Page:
Random musey thoughts
As I enter the middle of my career as an academic I am continually struck by the new wine in old bottles approach that characterizes pedagogical trends in higher education. The most recent example of this “phenomenon” is the buzz about the “flipped classroom” which we used to call “student-centered” or “student-led” teaching and which I learned about as an undergrad women’s studies student.
In the flipped classroom, students “acquire” knowledge outside of class (you know like we used to do by reading) so that they can “do” stuff in class with that information.
I really don’t care if it takes a new buzz word for people to “rediscover” pedagogies that have worked, but what peeves me to no end is the erasure of the work, mostly done in gender and ethnic studies classrooms, in which knowledge production was always understood as emanating as much from “people” as “professors.”
While the emphasis on using technology to provide information outside of class is new (that retro thing known as “experience” was our “outside” text along with the actual textbook or readings) the dynamics were the same. The professor shuts up, and the students, working together, produce knowledge and insights. At the end, the (good) prof brought discussion back to the entire class and helped draw out collective insights.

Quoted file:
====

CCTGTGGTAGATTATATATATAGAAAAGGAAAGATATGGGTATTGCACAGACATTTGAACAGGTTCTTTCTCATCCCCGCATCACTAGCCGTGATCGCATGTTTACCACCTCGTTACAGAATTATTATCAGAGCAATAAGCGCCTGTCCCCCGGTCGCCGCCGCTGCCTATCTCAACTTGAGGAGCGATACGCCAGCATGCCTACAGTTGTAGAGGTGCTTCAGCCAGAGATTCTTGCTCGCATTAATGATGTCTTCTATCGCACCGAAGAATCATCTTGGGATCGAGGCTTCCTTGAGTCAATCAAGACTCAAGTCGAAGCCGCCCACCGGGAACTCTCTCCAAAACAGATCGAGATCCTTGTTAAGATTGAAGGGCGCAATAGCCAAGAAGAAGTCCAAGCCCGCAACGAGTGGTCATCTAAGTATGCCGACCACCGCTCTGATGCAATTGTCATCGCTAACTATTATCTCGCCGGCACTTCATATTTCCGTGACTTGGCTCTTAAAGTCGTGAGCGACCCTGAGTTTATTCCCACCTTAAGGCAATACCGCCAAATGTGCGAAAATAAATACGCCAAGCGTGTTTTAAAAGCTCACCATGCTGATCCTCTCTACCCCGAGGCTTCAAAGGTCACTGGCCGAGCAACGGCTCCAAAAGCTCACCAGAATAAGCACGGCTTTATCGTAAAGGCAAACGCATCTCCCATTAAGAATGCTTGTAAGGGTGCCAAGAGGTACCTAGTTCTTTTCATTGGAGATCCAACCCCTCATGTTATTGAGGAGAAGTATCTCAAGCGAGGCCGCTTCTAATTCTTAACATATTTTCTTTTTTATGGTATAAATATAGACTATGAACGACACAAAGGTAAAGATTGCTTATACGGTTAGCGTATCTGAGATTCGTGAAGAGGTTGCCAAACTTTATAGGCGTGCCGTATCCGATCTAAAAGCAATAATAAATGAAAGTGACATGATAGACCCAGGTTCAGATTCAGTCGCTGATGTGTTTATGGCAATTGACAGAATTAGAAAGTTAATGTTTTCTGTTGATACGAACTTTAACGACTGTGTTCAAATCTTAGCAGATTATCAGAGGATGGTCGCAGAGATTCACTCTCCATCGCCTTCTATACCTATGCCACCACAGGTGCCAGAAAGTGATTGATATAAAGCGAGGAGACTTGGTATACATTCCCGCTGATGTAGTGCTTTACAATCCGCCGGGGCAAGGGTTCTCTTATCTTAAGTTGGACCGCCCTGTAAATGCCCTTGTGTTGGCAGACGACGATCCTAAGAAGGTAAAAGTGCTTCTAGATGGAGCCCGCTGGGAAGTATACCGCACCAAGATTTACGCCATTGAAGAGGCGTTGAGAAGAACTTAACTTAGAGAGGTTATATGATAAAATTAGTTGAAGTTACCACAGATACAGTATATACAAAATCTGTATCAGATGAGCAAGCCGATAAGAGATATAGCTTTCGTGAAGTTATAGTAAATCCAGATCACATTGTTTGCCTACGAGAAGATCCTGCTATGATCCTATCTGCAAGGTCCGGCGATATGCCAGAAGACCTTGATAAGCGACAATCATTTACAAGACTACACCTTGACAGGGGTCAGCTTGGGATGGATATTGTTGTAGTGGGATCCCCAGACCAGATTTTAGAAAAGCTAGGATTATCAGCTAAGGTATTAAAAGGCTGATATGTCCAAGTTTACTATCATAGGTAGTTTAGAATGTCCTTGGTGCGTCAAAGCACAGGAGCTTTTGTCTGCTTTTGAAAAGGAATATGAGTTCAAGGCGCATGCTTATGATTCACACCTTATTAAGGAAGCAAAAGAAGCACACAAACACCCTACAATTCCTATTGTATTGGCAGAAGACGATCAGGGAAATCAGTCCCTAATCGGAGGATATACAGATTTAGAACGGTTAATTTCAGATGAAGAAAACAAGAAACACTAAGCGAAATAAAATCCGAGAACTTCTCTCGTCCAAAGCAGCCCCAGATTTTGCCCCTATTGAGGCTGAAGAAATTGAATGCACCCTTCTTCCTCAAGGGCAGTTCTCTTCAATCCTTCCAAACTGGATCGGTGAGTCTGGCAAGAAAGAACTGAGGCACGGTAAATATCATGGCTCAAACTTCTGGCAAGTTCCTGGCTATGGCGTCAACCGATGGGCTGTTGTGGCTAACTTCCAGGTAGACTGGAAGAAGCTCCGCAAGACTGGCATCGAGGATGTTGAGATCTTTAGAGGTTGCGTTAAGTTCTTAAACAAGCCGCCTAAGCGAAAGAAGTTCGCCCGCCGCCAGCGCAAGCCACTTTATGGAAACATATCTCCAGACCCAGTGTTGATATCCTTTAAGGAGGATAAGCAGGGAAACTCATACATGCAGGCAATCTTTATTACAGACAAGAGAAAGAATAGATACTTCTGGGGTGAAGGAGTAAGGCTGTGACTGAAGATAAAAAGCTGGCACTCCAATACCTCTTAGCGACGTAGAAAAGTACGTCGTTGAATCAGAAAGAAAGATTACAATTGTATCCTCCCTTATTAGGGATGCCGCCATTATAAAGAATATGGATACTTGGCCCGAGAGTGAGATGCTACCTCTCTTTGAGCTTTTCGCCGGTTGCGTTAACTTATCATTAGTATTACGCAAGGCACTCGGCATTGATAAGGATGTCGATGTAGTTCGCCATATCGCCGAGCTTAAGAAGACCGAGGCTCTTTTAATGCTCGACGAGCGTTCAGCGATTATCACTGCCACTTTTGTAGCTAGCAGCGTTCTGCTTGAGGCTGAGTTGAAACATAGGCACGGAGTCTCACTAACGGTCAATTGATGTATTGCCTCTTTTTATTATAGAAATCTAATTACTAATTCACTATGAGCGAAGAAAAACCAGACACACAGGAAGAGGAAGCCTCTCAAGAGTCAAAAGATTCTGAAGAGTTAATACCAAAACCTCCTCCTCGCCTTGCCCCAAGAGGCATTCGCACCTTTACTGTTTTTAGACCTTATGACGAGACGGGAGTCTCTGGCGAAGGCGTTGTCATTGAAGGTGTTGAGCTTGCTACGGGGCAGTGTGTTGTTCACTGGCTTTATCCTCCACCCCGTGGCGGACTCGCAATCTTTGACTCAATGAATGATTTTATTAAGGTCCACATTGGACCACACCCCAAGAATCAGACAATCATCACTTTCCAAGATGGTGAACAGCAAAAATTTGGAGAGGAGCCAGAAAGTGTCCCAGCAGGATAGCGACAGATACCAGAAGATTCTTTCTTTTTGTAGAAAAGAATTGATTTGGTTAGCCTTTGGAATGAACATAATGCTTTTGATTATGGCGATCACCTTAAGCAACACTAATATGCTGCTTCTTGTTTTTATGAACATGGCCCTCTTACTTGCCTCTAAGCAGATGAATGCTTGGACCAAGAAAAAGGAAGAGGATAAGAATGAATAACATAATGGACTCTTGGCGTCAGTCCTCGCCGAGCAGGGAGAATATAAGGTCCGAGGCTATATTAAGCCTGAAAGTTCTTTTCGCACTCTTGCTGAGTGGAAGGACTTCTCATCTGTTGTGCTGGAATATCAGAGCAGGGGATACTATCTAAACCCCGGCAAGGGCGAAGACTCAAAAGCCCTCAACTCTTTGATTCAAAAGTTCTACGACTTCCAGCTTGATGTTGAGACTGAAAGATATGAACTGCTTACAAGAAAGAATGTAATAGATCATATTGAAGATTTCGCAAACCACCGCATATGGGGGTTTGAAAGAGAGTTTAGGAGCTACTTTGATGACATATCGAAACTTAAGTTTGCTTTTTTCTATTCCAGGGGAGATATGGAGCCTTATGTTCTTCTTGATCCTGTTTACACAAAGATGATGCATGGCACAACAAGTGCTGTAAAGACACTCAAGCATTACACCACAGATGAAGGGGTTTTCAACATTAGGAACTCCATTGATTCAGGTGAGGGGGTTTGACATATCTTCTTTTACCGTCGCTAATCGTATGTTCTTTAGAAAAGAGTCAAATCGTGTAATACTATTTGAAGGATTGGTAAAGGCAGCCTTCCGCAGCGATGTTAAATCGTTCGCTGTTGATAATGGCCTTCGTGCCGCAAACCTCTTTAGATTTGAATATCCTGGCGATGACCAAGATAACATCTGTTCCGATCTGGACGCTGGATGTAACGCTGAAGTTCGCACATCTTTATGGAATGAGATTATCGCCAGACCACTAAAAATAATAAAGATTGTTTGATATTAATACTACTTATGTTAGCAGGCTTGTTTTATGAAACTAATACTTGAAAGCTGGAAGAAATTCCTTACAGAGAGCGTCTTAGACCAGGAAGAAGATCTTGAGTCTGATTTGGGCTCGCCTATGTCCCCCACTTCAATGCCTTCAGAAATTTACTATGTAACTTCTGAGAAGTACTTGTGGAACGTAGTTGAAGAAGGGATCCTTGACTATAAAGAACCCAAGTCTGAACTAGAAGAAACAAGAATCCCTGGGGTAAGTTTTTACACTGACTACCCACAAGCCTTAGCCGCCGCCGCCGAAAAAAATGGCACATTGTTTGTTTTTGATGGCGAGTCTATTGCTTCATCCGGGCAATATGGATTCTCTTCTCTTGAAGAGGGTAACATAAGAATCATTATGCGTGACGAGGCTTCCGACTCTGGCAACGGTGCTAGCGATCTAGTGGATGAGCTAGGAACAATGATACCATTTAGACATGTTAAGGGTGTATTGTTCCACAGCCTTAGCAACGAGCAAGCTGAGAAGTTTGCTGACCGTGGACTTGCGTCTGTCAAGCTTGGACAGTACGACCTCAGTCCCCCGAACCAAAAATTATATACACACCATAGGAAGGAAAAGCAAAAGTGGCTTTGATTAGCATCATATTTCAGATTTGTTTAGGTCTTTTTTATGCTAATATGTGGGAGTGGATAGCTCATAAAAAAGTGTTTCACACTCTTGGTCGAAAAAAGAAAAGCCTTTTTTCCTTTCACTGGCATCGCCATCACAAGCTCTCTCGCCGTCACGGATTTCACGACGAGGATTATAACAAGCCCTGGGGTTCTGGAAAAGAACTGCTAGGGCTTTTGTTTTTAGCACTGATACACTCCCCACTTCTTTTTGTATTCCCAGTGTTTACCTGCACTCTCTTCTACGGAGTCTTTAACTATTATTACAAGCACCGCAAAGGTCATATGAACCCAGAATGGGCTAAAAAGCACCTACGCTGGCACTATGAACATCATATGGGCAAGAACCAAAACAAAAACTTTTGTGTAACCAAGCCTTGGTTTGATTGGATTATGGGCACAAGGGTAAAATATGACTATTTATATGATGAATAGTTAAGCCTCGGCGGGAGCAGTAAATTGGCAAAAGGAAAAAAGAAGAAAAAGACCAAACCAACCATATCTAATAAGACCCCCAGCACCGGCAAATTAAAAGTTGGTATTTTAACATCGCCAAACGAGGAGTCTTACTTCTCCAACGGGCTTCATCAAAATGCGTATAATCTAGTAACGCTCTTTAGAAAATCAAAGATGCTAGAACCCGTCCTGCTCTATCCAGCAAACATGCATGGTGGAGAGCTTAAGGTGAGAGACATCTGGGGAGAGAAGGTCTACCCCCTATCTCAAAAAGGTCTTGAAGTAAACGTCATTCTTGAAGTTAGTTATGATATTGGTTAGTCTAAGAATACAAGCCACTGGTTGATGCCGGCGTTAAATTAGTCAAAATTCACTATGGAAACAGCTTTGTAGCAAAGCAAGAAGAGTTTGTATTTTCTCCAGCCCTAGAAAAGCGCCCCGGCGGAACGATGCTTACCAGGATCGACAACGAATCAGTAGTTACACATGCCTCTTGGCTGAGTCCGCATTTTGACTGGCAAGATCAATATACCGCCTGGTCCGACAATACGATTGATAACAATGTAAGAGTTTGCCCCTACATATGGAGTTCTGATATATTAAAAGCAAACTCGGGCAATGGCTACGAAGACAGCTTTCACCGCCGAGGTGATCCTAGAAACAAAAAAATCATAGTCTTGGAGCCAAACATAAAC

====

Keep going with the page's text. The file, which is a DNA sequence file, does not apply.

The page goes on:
What is being erased are the connections to the social movements that gave rise to these programs within higher education in the first place. Liberation schools of all sorts have existed in social movements of the 20th century, from the workers schools of the CP to the programs started in the South during the civil rights movement to the precedents in the Black Power movement.
|Brochure for the Chicago Women’s Liberation Union Liberation school E. Dubois files|
When some of these activists moved into IHE they brought with them the experiences of working in these activist-oriented schools. The course often snuck in through the back door of experimental colleges or continuing education, but gradually seeped into pedagogy of the more traditional courses as well.
faculty joined with students to inaugurate a classroom style that would flourish decades later as feminist pedagogy. At the time, though, founders of women’s studies were in alliance with others of their generation who advocated an alternative to the established educational theory that prevailed in US school systems. They believed in the possibility of social change through critical teaching and learning, and, like other New Left teachers, they were especially sensitive to the ways in which conventional classrooms reproduced social inequalities. (xxiv)